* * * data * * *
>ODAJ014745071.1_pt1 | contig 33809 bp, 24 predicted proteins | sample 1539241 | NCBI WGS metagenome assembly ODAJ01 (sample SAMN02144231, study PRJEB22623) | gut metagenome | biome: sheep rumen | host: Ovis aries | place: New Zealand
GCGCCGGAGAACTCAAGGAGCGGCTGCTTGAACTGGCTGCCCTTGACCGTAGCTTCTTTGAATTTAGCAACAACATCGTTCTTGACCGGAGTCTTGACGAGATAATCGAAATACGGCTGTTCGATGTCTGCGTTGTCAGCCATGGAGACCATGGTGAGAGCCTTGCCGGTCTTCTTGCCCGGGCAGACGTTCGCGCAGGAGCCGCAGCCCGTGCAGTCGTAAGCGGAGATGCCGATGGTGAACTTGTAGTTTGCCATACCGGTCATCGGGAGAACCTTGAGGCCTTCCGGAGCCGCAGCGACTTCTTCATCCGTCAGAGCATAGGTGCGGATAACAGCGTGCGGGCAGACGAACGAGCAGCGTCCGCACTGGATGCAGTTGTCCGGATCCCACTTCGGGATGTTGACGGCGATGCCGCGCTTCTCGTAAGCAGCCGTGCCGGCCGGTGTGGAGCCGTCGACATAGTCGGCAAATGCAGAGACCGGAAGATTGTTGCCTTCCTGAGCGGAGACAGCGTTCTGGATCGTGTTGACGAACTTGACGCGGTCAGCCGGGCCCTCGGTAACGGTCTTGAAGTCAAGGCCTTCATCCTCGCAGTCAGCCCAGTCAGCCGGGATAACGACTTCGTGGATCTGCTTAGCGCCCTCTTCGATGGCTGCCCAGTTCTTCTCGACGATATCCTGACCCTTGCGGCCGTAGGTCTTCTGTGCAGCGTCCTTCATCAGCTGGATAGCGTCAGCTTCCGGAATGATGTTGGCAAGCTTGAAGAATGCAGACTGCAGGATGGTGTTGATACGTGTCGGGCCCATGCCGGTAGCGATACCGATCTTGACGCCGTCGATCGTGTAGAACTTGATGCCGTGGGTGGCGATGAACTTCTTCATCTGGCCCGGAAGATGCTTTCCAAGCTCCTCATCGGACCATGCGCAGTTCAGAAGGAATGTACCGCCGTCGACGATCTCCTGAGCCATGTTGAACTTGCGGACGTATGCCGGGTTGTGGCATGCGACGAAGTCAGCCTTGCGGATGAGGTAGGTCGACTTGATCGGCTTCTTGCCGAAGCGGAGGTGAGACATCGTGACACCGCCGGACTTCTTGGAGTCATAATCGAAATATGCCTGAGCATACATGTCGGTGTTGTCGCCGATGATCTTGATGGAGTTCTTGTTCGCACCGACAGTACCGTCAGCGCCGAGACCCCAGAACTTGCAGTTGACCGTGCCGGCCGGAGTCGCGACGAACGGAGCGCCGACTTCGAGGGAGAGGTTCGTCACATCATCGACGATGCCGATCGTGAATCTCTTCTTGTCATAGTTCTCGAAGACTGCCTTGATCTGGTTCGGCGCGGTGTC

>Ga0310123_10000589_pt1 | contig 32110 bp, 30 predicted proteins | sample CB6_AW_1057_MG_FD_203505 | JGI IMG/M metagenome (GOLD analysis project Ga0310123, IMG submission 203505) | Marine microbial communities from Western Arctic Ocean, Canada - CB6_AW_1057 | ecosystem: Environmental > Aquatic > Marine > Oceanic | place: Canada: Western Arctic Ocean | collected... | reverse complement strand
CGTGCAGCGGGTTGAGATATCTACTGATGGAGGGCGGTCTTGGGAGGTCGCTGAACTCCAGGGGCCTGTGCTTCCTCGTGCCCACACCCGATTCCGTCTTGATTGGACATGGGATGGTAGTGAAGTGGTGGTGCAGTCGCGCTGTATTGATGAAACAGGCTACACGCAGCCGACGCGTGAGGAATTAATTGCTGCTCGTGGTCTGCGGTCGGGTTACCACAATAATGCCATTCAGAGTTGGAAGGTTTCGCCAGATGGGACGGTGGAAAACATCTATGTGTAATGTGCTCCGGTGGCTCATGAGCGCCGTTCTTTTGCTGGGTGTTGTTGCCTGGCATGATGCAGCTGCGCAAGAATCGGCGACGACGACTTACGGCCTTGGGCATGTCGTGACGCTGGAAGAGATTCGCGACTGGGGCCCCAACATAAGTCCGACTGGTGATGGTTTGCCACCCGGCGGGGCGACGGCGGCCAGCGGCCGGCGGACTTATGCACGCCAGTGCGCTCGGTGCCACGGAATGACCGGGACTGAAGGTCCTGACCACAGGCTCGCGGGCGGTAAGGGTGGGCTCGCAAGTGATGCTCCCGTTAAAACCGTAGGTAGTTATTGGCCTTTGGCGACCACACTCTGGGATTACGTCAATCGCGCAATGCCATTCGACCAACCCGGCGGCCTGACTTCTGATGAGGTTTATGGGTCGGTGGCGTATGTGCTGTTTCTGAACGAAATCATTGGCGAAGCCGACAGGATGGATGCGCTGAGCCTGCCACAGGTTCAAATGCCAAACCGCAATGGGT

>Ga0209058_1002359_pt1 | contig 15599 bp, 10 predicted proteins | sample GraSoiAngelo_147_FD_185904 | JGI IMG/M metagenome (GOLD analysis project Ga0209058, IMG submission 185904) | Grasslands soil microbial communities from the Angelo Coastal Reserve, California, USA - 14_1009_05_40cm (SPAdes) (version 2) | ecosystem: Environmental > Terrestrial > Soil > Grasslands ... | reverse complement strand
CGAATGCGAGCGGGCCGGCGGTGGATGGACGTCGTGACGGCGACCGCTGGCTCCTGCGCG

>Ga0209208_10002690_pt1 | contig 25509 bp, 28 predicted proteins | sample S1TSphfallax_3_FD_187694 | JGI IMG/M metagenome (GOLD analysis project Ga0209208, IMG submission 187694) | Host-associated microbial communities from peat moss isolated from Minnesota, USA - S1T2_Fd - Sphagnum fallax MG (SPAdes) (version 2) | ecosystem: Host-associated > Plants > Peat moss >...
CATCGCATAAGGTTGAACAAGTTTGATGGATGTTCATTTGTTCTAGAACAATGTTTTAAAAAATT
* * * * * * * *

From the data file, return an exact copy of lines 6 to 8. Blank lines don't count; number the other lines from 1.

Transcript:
CGAATGCGAGCGGGCCGGCGGTGGATGGACGTCGTGACGGCGACCGCTGGCTCCTGCGCG

>Ga0209208_10002690_pt1 | contig 25509 bp, 28 predicted proteins | sample S1TSphfallax_3_FD_187694 | JGI IMG/M metagenome (GOLD analysis project Ga0209208, IMG submission 187694) | Host-associated microbial communities from peat moss isolated from Minnesota, USA - S1T2_Fd - Sphagnum fallax MG (SPAdes) (version 2) | ecosystem: Host-associated > Plants > Peat moss >...
CATCGCATAAGGTTGAACAAGTTTGATGGATGTTCATTTGTTCTAGAACAATGTTTTAAAAAATT